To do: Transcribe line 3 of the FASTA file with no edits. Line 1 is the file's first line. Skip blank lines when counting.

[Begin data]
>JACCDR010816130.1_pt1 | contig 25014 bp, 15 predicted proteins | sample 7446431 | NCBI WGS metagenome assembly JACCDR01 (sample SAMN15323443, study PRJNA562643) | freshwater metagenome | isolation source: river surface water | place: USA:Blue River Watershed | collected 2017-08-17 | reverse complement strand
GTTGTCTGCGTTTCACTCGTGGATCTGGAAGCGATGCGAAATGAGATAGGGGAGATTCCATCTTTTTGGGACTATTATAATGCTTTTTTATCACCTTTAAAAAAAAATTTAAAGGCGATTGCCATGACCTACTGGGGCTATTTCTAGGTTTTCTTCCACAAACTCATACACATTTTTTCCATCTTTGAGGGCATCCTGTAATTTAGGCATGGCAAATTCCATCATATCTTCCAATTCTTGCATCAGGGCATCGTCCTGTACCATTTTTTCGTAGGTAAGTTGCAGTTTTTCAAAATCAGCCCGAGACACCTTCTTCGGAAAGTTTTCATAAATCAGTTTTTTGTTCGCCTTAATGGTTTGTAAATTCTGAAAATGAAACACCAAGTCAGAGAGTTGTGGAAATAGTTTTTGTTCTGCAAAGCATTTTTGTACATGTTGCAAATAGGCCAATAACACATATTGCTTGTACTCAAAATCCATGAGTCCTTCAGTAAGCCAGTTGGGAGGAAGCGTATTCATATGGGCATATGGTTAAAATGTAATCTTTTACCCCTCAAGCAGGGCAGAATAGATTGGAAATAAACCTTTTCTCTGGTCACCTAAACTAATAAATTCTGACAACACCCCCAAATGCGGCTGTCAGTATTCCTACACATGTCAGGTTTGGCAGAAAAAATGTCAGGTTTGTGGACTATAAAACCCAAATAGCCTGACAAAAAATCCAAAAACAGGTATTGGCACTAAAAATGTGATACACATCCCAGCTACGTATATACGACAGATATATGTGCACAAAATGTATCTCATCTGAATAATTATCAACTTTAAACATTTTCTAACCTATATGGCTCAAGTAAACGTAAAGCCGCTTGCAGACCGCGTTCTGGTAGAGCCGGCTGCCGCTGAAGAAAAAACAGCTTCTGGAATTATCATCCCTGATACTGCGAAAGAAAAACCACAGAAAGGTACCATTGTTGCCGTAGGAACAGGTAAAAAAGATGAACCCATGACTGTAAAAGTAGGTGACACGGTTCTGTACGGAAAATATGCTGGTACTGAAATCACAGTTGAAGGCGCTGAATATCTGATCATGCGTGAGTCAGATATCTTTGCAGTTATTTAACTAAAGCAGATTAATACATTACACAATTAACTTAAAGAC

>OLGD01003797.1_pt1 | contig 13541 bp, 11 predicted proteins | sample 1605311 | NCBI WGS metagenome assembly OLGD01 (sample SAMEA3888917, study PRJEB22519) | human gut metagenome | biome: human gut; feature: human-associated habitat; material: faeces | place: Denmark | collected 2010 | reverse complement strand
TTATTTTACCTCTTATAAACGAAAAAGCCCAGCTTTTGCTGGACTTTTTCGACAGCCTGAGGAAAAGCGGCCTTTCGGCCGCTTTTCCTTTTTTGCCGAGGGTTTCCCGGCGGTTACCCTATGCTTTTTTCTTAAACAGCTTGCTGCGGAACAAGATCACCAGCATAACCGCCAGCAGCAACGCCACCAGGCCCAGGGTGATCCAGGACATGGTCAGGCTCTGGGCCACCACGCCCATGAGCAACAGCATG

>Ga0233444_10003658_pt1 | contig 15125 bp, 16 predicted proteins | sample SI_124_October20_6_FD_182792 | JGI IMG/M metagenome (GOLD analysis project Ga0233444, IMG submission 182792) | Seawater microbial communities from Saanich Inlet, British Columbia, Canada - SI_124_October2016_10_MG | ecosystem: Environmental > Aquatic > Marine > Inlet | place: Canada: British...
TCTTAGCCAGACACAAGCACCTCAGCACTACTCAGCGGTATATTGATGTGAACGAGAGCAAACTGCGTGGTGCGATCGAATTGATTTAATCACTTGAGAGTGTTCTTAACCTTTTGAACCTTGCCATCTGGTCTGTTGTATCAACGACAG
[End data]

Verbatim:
>OLGD01003797.1_pt1 | contig 13541 bp, 11 predicted proteins | sample 1605311 | NCBI WGS metagenome assembly OLGD01 (sample SAMEA3888917, study PRJEB22519) | human gut metagenome | biome: human gut; feature: human-associated habitat; material: faeces | place: Denmark | collected 2010 | reverse complement strand